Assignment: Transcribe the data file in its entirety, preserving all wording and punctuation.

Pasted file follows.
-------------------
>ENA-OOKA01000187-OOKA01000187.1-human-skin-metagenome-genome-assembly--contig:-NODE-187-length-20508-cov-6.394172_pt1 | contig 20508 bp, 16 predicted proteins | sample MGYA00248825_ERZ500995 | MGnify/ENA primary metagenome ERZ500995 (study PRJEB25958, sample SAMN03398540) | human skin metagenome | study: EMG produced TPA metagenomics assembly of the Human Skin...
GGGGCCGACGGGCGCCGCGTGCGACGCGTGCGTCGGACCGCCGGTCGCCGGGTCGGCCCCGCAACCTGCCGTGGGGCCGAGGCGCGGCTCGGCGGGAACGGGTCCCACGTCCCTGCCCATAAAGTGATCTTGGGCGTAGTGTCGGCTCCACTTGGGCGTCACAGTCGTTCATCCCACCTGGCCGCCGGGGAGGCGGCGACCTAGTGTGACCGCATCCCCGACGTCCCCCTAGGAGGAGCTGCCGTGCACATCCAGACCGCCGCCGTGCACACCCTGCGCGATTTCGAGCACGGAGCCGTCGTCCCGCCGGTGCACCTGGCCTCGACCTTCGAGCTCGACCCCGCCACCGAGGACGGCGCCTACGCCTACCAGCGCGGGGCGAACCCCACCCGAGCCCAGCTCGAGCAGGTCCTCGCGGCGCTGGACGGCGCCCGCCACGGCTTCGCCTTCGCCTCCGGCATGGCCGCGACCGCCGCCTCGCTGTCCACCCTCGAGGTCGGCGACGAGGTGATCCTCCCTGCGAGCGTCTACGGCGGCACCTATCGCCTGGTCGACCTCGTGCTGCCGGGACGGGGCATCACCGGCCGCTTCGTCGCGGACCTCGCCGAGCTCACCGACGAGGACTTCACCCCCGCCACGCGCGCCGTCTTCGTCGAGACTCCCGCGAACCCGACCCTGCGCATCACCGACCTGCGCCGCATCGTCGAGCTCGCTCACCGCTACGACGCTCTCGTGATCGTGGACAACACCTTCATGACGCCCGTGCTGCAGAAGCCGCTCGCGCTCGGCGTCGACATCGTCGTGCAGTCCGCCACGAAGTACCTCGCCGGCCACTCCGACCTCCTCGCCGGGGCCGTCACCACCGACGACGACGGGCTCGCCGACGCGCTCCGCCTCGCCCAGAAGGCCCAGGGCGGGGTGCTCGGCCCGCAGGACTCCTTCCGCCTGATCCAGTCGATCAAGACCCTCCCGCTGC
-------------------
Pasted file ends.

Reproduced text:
>ENA-OOKA01000187-OOKA01000187.1-human-skin-metagenome-genome-assembly--contig:-NODE-187-length-20508-cov-6.394172_pt1 | contig 20508 bp, 16 predicted proteins | sample MGYA00248825_ERZ500995 | MGnify/ENA primary metagenome ERZ500995 (study PRJEB25958, sample SAMN03398540) | human skin metagenome | study: EMG produced TPA metagenomics assembly of the Human Skin...
GGGGCCGACGGGCGCCGCGTGCGACGCGTGCGTCGGACCGCCGGTCGCCGGGTCGGCCCCGCAACCTGCCGTGGGGCCGAGGCGCGGCTCGGCGGGAACGGGTCCCACGTCCCTGCCCATAAAGTGATCTTGGGCGTAGTGTCGGCTCCACTTGGGCGTCACAGTCGTTCATCCCACCTGGCCGCCGGGGAGGCGGCGACCTAGTGTGACCGCATCCCCGACGTCCCCCTAGGAGGAGCTGCCGTGCACATCCAGACCGCCGCCGTGCACACCCTGCGCGATTTCGAGCACGGAGCCGTCGTCCCGCCGGTGCACCTGGCCTCGACCTTCGAGCTCGACCCCGCCACCGAGGACGGCGCCTACGCCTACCAGCGCGGGGCGAACCCCACCCGAGCCCAGCTCGAGCAGGTCCTCGCGGCGCTGGACGGCGCCCGCCACGGCTTCGCCTTCGCCTCCGGCATGGCCGCGACCGCCGCCTCGCTGTCCACCCTCGAGGTCGGCGACGAGGTGATCCTCCCTGCGAGCGTCTACGGCGGCACCTATCGCCTGGTCGACCTCGTGCTGCCGGGACGGGGCATCACCGGCCGCTTCGTCGCGGACCTCGCCGAGCTCACCGACGAGGACTTCACCCCCGCCACGCGCGCCGTCTTCGTCGAGACTCCCGCGAACCCGACCCTGCGCATCACCGACCTGCGCCGCATCGTCGAGCTCGCTCACCGCTACGACGCTCTCGTGATCGTGGACAACACCTTCATGACGCCCGTGCTGCAGAAGCCGCTCGCGCTCGGCGTCGACATCGTCGTGCAGTCCGCCACGAAGTACCTCGCCGGCCACTCCGACCTCCTCGCCGGGGCCGTCACCACCGACGACGACGGGCTCGCCGACGCGCTCCGCCTCGCCCAGAAGGCCCAGGGCGGGGTGCTCGGCCCGCAGGACTCCTTCCGCCTGATCCAGTCGATCAAGACCCTCCCGCTGC